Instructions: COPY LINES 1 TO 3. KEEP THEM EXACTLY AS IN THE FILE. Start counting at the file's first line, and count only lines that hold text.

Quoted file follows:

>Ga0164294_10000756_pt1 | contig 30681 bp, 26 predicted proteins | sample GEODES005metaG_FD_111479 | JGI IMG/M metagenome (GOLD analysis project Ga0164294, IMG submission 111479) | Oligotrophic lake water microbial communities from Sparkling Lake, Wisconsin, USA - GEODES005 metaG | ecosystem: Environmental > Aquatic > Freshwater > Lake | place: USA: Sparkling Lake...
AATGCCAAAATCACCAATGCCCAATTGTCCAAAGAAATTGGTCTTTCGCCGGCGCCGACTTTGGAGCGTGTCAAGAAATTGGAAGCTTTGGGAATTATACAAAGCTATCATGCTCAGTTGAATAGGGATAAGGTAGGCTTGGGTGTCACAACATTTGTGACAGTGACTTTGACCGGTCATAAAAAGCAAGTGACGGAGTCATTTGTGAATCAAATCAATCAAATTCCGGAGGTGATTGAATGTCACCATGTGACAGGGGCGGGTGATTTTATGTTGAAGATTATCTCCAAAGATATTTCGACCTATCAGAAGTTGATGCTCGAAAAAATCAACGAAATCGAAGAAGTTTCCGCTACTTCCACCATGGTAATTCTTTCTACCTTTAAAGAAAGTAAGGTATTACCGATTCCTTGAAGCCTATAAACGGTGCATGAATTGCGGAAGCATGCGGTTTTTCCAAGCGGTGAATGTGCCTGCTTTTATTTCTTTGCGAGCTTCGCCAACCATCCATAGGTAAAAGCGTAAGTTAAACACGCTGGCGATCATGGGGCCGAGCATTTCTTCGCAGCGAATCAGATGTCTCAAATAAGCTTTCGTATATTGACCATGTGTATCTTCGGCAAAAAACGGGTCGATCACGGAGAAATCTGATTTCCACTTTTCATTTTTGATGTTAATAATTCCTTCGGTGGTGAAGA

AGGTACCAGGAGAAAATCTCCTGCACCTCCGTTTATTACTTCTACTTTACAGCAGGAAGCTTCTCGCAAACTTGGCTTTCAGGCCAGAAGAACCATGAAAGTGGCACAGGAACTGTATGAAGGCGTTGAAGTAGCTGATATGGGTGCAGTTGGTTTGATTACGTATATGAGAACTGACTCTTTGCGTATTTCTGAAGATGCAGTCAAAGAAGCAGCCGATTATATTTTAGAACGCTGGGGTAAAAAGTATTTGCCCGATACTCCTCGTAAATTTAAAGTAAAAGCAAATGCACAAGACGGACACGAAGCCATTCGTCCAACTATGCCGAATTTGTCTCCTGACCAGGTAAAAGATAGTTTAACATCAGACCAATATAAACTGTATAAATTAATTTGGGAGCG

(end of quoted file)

>Ga0164294_10000756_pt1 | contig 30681 bp, 26 predicted proteins | sample GEODES005metaG_FD_111479 | JGI IMG/M metagenome (GOLD analysis project Ga0164294, IMG submission 111479) | Oligotrophic lake water microbial communities from Sparkling Lake, Wisconsin, USA - GEODES005 metaG | ecosystem: Environmental > Aquatic > Freshwater > Lake | place: USA: Sparkling Lake...
AATGCCAAAATCACCAATGCCCAATTGTCCAAAGAAATTGGTCTTTCGCCGGCGCCGACTTTGGAGCGTGTCAAGAAATTGGAAGCTTTGGGAATTATACAAAGCTATCATGCTCAGTTGAATAGGGATAAGGTAGGCTTGGGTGTCACAACATTTGTGACAGTGACTTTGACCGGTCATAAAAAGCAAGTGACGGAGTCATTTGTGAATCAAATCAATCAAATTCCGGAGGTGATTGAATGTCACCATGTGACAGGGGCGGGTGATTTTATGTTGAAGATTATCTCCAAAGATATTTCGACCTATCAGAAGTTGATGCTCGAAAAAATCAACGAAATCGAAGAAGTTTCCGCTACTTCCACCATGGTAATTCTTTCTACCTTTAAAGAAAGTAAGGTATTACCGATTCCTTGAAGCCTATAAACGGTGCATGAATTGCGGAAGCATGCGGTTTTTCCAAGCGGTGAATGTGCCTGCTTTTATTTCTTTGCGAGCTTCGCCAACCATCCATAGGTAAAAGCGTAAGTTAAACACGCTGGCGATCATGGGGCCGAGCATTTCTTCGCAGCGAATCAGATGTCTCAAATAAGCTTTCGTATATTGACCATGTGTATCTTCGGCAAAAAACGGGTCGATCACGGAGAAATCTGATTTCCACTTTTCATTTTTGATGTTAATAATTCCTTCGGTGGTGAAGA

AGGTACCAGGAGAAAATCTCCTGCACCTCCGTTTATTACTTCTACTTTACAGCAGGAAGCTTCTCGCAAACTTGGCTTTCAGGCCAGAAGAACCATGAAAGTGGCACAGGAACTGTATGAAGGCGTTGAAGTAGCTGATATGGGTGCAGTTGGTTTGATTACGTATATGAGAACTGACTCTTTGCGTATTTCTGAAGATGCAGTCAAAGAAGCAGCCGATTATATTTTAGAACGCTGGGGTAAAAAGTATTTGCCCGATACTCCTCGTAAATTTAAAGTAAAAGCAAATGCACAAGACGGACACGAAGCCATTCGTCCAACTATGCCGAATTTGTCTCCTGACCAGGTAAAAGATAGTTTAACATCAGACCAATATAAACTGTATAAATTAATTTGGGAGCG